When the individual experiences a stroke, a 'survival protein' is produced to protect brain cells, research has indicated.
The Iduna protein was produced when brain tissue receives a stressful but not fatal insult, according to researchers, such as that of some strokes. The specific type of cell death in question is also implicated in diabetes and heart attack complications.
Valina Dawson, professor of neurology and neuroscience at Johns Hopkins Institute of Cell Engineering, explained: "Apparently, what doesn't kill you makes you stronger.
"This protective response was broad in its defence of neurons and glia and blood vessels - the entire brain. It's not just a delay of death, but real protection that lasts for about 72 hours."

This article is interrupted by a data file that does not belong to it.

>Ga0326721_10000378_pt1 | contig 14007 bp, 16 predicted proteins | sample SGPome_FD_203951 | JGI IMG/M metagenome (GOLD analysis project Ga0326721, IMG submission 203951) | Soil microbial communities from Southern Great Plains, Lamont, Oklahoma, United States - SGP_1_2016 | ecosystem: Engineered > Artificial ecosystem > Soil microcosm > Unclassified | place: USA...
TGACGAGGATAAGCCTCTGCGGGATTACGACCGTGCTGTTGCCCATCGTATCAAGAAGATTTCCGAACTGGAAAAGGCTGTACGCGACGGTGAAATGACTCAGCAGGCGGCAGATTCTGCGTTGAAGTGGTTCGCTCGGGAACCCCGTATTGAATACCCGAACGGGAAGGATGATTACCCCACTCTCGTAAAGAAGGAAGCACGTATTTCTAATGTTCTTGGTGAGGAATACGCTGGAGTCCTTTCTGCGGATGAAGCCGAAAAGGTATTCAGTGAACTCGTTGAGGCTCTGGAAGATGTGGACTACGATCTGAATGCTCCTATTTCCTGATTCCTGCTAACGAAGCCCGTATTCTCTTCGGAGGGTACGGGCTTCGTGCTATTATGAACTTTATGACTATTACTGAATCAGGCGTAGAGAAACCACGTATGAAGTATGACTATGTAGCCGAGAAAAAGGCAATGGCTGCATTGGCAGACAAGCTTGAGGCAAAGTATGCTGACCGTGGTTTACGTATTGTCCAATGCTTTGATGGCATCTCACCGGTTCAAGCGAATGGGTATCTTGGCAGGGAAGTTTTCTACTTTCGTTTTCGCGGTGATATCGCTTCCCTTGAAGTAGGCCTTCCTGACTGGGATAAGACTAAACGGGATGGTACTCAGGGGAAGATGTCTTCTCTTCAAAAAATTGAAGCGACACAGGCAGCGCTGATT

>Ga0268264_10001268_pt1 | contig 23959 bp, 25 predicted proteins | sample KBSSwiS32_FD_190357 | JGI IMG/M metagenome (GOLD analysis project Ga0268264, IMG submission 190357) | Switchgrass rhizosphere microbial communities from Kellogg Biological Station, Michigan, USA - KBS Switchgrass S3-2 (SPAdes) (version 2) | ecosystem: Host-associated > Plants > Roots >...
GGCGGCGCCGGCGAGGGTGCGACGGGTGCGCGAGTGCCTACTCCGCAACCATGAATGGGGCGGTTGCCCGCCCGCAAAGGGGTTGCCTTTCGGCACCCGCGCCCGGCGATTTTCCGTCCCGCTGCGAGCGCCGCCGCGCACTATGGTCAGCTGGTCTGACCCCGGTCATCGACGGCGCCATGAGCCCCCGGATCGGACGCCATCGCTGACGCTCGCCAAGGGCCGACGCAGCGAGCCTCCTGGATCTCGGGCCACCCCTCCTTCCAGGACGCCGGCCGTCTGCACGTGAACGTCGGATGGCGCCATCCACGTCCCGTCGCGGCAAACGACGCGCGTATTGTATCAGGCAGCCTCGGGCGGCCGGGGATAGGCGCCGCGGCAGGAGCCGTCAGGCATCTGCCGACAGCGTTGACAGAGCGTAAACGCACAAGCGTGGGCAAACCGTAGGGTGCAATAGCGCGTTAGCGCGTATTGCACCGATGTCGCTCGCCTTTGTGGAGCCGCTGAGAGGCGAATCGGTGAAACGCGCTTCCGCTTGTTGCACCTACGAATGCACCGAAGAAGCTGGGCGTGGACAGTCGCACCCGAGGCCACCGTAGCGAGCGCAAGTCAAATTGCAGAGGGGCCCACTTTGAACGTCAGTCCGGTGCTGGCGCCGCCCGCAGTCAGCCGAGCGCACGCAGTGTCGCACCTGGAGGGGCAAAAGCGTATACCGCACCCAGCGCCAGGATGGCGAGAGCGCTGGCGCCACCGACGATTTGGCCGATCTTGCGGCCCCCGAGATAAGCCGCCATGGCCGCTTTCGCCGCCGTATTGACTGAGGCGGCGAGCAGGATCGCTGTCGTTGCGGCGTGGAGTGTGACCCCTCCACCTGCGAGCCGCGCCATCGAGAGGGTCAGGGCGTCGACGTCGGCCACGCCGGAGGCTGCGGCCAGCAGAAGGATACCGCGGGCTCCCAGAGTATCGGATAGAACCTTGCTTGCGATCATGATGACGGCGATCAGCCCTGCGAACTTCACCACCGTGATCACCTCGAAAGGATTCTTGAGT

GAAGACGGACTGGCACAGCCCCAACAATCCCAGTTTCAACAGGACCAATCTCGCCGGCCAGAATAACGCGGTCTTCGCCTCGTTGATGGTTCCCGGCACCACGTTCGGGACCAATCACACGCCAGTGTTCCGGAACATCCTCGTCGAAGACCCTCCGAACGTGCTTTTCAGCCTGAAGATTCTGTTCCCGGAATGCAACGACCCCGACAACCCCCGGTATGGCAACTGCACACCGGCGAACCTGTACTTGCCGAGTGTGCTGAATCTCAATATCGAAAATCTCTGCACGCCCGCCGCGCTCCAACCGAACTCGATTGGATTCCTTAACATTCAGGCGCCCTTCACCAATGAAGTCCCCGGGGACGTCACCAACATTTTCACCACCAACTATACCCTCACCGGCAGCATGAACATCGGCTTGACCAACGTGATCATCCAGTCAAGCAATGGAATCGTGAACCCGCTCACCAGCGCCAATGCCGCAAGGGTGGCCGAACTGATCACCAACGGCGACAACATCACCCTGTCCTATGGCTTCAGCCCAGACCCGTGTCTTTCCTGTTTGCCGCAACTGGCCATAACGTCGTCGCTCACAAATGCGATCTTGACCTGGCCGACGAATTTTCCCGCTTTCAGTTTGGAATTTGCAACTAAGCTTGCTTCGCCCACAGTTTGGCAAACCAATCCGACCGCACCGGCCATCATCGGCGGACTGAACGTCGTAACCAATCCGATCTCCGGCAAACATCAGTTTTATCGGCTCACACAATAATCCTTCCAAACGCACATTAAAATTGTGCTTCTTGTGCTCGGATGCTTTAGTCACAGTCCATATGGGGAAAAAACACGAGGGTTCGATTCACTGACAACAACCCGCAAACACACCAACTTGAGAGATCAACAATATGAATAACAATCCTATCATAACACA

In other news, a hormone has been found to improve the long-term recovery from stroke, potentially aiding patients with the condition using home care.
Insulin-like growth factor (IGF-I) was seen to contribute to growth and bone bass, according to the study published in the Journal of Clinical Endocrinology and Metabolism.
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